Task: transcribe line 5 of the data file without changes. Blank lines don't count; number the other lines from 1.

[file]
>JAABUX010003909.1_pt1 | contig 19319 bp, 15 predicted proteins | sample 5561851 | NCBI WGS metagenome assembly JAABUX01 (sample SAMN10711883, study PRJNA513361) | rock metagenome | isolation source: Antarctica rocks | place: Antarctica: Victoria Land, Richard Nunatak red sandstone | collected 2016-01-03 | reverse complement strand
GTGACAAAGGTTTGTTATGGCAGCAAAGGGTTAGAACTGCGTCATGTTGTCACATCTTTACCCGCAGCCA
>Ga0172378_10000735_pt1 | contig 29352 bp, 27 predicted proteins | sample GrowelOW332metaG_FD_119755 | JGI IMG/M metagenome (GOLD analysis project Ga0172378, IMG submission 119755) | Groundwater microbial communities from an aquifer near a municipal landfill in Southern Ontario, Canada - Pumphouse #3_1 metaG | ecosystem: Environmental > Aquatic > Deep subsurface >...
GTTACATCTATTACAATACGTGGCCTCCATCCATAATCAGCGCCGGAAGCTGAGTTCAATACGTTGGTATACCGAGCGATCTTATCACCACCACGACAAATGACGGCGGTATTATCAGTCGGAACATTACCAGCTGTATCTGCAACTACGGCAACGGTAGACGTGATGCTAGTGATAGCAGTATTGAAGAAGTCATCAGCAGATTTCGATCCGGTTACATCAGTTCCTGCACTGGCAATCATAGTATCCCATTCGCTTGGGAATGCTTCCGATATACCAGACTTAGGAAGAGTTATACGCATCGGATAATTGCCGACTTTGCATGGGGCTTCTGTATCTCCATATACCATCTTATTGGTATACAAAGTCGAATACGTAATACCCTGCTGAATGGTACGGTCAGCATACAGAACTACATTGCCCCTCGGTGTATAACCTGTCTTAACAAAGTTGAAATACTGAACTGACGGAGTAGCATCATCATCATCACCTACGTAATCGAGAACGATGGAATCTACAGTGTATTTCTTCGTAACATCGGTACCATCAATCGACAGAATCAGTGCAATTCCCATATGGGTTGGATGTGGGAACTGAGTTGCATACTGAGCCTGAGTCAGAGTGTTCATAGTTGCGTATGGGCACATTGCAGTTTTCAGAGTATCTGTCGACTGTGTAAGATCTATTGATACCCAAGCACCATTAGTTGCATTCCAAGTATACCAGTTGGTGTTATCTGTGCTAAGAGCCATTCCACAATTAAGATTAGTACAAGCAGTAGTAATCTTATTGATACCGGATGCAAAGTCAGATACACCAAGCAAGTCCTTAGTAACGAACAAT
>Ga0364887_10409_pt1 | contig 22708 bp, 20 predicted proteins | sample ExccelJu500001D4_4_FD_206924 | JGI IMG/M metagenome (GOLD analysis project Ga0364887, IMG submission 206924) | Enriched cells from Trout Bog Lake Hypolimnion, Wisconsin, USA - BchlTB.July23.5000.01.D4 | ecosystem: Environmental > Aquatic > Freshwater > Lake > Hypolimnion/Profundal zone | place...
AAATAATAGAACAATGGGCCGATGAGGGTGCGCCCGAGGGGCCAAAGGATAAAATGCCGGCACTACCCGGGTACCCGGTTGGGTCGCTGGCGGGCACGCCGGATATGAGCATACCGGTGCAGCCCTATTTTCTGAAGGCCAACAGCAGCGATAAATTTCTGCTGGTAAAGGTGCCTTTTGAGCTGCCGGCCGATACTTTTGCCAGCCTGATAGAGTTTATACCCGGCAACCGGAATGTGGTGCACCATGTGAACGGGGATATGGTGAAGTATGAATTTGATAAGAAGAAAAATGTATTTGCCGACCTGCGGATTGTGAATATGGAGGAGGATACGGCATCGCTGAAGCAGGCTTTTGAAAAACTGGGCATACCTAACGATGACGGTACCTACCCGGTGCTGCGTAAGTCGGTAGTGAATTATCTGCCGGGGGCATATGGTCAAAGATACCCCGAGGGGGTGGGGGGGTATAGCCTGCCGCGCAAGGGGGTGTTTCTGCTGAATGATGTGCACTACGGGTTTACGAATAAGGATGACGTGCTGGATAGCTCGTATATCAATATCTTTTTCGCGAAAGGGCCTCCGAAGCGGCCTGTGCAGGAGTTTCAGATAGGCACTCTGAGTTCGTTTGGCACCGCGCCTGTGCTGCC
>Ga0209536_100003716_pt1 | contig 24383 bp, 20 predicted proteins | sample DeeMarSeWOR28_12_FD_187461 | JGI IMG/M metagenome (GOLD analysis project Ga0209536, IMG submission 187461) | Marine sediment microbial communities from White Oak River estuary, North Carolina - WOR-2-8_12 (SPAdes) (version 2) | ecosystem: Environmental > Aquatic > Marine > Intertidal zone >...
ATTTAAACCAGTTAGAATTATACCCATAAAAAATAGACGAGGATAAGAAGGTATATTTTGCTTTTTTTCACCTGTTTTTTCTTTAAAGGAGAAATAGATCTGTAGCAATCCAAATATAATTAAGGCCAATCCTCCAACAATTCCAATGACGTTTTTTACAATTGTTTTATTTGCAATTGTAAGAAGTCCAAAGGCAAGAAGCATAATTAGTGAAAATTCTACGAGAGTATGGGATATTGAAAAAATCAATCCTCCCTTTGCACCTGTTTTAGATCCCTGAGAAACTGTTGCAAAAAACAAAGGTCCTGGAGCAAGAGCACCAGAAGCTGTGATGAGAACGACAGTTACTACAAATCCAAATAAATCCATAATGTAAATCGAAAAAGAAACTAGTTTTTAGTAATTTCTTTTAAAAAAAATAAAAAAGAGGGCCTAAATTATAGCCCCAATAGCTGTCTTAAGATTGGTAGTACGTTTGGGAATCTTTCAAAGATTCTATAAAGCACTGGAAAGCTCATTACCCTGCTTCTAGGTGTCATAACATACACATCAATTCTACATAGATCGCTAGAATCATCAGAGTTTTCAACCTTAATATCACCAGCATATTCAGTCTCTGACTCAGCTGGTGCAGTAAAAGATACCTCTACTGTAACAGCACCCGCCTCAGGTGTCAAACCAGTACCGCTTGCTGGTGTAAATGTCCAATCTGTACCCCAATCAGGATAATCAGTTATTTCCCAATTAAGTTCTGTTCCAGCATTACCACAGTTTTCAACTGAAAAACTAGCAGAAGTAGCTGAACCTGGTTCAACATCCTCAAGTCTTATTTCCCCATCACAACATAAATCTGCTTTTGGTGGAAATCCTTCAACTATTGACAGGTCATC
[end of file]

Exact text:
>Ga0364887_10409_pt1 | contig 22708 bp, 20 predicted proteins | sample ExccelJu500001D4_4_FD_206924 | JGI IMG/M metagenome (GOLD analysis project Ga0364887, IMG submission 206924) | Enriched cells from Trout Bog Lake Hypolimnion, Wisconsin, USA - BchlTB.July23.5000.01.D4 | ecosystem: Environmental > Aquatic > Freshwater > Lake > Hypolimnion/Profundal zone | place...